Hanging out at some campgrounds one nice summer day, 19-year-old Ray Pye decides to murder two young women. His friends, Jen and Tim, witness the murder and help him cover it up. Four years... See full summary »
A psychopath, troubled by his childhood abuse, loose in New York City, kills young women and takes their scalps as his trophies. Will he find the perfect woman in a photographer, and end his killing spree?
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Roman (Lucky McKee) is a lonely young man who yearns to find love, happiness and companionship. Tormented by his ungrateful co-workers and trapped in a life of tedium as a welder in a local factory, Roman's one pleasure is his obsession with the elusive beauty (Kristen Bell) who lives in another apartment in his building complex. When a chance encounter with the young woman goes horribly wrong, a moment of frenzied desperation triggers a chilling turn of events leading to the girl's murder. As he teeters between deranged fantasy and cold reality, Roman's struggle to hide his grisly secret is further complicated by an eccentric neighbor named Eva (Nectar Rose) who develops an unlikely attraction to Roman and forces herself into his dark and tortured world. Written by
Echo Bridge Home Entertainment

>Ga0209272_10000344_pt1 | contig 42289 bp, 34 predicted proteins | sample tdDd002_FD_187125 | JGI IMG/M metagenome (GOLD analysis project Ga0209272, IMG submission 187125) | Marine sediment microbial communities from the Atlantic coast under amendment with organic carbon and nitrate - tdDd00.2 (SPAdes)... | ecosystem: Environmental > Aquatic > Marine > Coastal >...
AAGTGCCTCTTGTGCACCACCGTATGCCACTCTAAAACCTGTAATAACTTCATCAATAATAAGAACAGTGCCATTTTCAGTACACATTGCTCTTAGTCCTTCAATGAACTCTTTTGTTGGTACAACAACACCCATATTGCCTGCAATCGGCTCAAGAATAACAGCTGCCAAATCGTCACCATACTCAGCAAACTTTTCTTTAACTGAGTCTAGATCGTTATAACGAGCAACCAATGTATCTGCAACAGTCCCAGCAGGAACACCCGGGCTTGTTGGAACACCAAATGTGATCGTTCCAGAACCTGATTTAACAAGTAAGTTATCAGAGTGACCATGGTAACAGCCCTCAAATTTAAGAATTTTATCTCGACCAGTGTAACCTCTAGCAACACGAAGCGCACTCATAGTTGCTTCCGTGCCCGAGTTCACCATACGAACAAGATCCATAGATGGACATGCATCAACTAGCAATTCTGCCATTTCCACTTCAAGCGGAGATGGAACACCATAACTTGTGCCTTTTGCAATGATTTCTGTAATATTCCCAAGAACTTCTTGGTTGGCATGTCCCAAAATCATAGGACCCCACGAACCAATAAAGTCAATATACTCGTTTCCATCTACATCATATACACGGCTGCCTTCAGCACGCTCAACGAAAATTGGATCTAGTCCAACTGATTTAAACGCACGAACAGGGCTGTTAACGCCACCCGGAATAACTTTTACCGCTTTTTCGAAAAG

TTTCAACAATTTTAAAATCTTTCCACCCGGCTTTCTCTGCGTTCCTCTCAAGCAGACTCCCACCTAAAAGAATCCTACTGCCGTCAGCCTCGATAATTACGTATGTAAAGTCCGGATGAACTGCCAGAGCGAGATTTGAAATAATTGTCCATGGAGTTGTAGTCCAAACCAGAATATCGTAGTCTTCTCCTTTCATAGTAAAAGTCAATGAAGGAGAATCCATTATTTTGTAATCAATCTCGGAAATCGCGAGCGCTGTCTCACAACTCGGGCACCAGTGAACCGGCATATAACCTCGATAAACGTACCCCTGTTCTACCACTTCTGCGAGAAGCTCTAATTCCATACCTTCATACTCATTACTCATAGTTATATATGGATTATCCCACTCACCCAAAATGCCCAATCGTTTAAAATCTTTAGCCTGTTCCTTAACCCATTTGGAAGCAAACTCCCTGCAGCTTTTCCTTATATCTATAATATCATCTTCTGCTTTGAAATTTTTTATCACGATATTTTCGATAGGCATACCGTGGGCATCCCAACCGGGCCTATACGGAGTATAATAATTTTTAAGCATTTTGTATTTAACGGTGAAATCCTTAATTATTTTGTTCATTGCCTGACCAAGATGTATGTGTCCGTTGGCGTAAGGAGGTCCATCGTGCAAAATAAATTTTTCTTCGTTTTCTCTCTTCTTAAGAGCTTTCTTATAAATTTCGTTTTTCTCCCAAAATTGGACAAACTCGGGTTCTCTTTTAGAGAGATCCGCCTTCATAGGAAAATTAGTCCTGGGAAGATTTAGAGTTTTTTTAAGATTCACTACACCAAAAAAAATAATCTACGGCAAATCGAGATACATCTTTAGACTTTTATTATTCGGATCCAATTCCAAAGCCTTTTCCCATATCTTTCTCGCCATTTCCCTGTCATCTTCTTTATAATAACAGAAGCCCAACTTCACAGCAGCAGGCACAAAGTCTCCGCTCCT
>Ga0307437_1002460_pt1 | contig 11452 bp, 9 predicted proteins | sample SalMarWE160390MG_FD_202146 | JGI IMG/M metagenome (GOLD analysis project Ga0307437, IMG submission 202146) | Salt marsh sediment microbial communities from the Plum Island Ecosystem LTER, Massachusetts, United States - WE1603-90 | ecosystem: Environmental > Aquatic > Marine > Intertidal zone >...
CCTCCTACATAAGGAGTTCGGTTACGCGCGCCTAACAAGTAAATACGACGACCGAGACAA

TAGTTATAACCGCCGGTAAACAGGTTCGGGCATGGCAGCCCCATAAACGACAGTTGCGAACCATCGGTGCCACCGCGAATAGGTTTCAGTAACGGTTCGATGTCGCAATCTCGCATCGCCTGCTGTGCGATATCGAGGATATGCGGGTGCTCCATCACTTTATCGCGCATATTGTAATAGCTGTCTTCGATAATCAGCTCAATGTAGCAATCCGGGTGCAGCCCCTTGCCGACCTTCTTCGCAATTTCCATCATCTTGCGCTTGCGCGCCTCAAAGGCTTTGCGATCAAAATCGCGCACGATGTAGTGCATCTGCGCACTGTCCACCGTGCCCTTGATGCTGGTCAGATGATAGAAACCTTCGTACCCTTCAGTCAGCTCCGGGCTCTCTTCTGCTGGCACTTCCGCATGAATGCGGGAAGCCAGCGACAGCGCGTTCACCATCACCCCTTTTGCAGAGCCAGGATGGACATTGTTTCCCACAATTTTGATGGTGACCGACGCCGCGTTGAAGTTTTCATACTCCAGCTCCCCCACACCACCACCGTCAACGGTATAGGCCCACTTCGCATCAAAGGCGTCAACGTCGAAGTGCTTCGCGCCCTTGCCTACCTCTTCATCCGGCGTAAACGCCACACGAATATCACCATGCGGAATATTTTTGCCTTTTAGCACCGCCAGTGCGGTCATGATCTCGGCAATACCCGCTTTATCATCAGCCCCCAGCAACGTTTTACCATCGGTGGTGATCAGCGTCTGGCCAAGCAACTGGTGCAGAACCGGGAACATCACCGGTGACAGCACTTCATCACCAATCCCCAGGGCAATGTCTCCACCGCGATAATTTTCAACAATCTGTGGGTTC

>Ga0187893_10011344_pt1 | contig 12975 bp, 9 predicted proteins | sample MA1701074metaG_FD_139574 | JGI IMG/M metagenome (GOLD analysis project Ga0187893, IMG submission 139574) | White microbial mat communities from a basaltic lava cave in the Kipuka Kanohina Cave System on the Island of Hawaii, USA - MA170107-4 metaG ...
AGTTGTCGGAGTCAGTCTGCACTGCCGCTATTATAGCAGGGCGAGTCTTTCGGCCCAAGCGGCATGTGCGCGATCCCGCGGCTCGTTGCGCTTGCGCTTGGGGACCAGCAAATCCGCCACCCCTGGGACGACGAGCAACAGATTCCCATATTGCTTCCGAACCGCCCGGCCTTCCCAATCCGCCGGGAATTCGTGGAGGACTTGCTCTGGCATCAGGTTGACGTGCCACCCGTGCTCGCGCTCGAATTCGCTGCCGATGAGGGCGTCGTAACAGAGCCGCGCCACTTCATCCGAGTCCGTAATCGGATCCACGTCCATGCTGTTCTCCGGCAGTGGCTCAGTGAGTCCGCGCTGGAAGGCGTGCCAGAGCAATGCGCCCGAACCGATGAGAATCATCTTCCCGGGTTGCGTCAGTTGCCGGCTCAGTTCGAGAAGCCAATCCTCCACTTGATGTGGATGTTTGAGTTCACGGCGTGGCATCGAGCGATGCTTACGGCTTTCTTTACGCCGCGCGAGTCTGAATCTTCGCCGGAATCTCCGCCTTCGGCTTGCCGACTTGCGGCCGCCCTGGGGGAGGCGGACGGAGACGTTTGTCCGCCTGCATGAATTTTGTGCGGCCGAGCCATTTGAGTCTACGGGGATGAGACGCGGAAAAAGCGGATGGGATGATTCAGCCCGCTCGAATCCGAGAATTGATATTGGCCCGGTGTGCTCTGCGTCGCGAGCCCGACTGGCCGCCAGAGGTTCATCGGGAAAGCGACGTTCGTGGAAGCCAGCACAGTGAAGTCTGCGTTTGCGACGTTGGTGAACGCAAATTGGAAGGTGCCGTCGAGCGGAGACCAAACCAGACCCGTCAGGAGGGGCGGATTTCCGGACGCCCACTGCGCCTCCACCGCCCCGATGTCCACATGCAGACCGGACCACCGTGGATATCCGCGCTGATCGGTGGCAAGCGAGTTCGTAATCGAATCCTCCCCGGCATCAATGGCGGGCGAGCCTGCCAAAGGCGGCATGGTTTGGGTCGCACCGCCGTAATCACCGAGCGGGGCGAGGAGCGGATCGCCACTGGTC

"May" surely was one of the most impressive & remarkable debuts in the horror genre ever, the short but masterful Masters of Horror episode "Sick Girl" definitely proved that they weren't just a one-hit-wonder and now, with "Roman", Angela Bettis and Lucky McKee make it clear that they're here to stay! Even though not on par with the two aforementioned titles, "Roman" is one of the most enchanting and artistically creative stories of the last few years and it's guaranteed to have at least some kind of emotional impact on you. Even though the characters drawings and atmosphere building is somewhat similar to "May", this is not a real horror film. "Roman" actually can't be categorized in just one genre, as McKee and Bettis professionally blend together sinister horror, pitch-black comedy, melodrama and psychological thriller aspects. It's a tragic & hugely ironic tale of love vs. loneliness and how they can both turn out disastrously. Lucky McKee pretty damn good in his first real lead performance is Roman, an unhealthy introvert metal worker with an extremely depressing life-style. He doesn't talk to any of his colleagues, always eats the same pork & beans dinner and drinks the same type of beer and dreadfully fears simple things like TV. The highlight of each day is for him to sit in front of his apartment window at 5.30pm and observe his ravishing neighbor as she goes to collect the letters in her mailbox. When he finally meets her in person (following her OWN initiative), Roman loses his mind and kills her in brief a moment of rage and despair. Realizing the crime he committed, he punishes himself by staying indoors even more and ritually disposes of the girl's body parts every Sunday. The attractive new neighbor then develops a romantic interest in him, but she has issues and obsessions that even surpass those of Roman. Quite a few people blame "Roman" for its predictable ending but, even though I agree it's unsurprising, I didn't think it affected the film in a negative way. This film almost introduces a new type of predictability! Although you know what's coming, you still somewhat hope that things will work out positively for Roman because, despite of what he did, he's a truly likable and pitiable character. Angela Bettis constantly maintains an extremely moody and harrowing atmosphere, and the film is literally stuffed with unconventional jokes and wickedly comical situations. The wholesome actually becomes a bit disturbing, because you just know people like Roman really exist! Moreover, we all know someone in our own surrounding who rarely ever talks and always keeps a distance from the rest of the group. Makes you think what he/she does when nobody's watching, doesn't it? The camera-work as well as the editing often looks ugly and amateurish, but personally I thought even this suited the tone of the film. The soundtrack is downright sublime and McKee receives great feedback from his two bewitching female co-stars Nectar Rose and Kristen Bell. Not for everyone, but highly recommended in case you have a weakness for atmosphere-driven and genuinely moving dramas.
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